US takes a new round of sanctions against Cuba
US Secretary of State Pompeo announced on the same day that from May 2, the United States will re-implement the entire content of Article 3 of the Helms-Burton Act, which has been suspended for 22 years. According to this provision, US citizens who were “confiscated” by the Cuban government and were not compensated in the past will have the right to act in accordance with this law. If any business or individual uses the US citizen property that the Cuban government “confiscates” in its business operations, US citizens will have the right to sue these businesses or individuals.
Assistant Secretary of State for the Western Hemisphere, Kimberly Brier, subsequently stated that no foreign company doing business in Cuba would be exempted.
The US move immediately led to protests in several countries. Spain, which has a large investment in Cuba, said it would let the EU protest against the US trade. Subsequently, two senior EU officials and Canadian Foreign Minister Freeland jointly issued a statement saying that the EU and Canada will protect the legitimate interests of their company in Cuba. The third article of the US Helms-Burton Act will not be against the EU and Canada. The company applies. The statement also said that the US move will bring a series of legal proceedings.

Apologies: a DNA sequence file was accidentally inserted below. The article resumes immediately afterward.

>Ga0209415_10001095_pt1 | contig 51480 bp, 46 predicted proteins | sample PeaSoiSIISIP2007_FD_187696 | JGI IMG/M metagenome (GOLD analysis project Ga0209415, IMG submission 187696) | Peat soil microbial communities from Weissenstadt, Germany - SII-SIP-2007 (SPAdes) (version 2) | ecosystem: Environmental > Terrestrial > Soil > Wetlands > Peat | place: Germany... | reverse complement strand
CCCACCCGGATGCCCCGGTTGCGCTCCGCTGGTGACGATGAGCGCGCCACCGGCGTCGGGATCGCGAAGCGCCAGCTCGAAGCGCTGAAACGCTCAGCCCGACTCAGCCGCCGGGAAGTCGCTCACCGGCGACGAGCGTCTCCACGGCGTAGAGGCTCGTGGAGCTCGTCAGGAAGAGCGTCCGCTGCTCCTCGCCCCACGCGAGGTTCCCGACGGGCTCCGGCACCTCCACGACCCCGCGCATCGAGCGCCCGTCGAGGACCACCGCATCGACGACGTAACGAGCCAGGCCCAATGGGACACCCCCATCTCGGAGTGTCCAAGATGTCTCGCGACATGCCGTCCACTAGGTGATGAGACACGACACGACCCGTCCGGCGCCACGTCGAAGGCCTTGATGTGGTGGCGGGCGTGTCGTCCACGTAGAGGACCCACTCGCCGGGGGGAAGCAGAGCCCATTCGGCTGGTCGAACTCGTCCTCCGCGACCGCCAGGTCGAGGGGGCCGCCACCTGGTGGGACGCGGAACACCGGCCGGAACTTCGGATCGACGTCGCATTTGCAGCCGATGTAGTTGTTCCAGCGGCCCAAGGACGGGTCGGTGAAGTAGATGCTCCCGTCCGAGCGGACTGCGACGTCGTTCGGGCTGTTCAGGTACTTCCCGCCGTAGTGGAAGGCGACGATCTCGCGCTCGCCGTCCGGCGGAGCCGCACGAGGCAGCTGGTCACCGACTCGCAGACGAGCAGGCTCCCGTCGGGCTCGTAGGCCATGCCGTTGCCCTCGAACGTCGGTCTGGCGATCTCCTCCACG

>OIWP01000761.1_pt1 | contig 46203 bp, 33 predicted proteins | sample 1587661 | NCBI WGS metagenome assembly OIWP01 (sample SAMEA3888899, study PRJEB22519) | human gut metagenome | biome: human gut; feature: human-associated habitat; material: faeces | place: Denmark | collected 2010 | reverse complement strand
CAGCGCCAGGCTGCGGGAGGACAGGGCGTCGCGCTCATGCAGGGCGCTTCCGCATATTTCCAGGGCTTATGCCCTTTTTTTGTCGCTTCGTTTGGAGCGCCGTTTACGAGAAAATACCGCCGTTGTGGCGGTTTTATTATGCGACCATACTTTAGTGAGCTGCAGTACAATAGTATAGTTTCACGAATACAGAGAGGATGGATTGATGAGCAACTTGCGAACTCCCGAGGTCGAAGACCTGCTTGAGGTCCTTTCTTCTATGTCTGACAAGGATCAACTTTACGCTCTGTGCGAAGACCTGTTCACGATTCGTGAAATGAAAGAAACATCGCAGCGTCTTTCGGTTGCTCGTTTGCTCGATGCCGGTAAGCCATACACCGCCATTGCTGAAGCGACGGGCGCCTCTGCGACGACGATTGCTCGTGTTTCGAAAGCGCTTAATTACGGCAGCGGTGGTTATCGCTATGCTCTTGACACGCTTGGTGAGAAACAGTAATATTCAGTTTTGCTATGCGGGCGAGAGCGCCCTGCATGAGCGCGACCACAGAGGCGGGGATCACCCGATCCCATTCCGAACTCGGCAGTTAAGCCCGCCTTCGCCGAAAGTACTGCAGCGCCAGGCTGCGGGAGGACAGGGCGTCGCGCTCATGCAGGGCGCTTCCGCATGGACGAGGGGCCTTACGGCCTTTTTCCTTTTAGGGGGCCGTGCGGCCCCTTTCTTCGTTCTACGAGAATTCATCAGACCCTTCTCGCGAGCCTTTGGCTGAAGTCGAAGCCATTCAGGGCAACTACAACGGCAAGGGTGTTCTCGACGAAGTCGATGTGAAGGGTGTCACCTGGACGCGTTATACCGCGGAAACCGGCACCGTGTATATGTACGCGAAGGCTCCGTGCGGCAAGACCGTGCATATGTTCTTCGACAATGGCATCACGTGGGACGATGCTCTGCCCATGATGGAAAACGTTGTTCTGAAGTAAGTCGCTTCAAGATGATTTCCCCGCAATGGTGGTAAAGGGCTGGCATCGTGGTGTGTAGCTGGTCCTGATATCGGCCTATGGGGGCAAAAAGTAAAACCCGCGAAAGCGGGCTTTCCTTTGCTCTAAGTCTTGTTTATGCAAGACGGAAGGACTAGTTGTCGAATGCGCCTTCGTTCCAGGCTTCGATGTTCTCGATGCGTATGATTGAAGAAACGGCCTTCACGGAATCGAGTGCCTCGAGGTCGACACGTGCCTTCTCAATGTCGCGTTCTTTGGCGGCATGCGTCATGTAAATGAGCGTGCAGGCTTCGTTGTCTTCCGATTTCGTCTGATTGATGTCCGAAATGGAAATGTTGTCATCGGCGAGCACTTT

Cuban Foreign Minister Rodriguez said on social media that the US decision was an attack on international law and an attack on the sovereignty of Cuba and related third countries. The hard action taken by the United States against Cuba will fail, and Cuba will win as it has in the past.
On the same day, John Bolton, the US National Security Adviser, also announced that he would restart the remittance order of American citizens to his Cuban family. According to the latest regulations, each US citizen remits up to $1,000 per month to Cuba. Bolton also announced that it would restrict US citizens other than "inspecting relatives" to Cuba.
After the Cuban Revolution of 1959, the US government adopted a hostile policy toward Cuba. In 1961, Meigu broke off. The following year, the United States imposed an economic, financial embargo and trade embargo against Cuba. In July 2015, the United States and Cuba formally resumed diplomatic relations. After the Trump administration took office, the United States once again tightened its policy toward Cuba.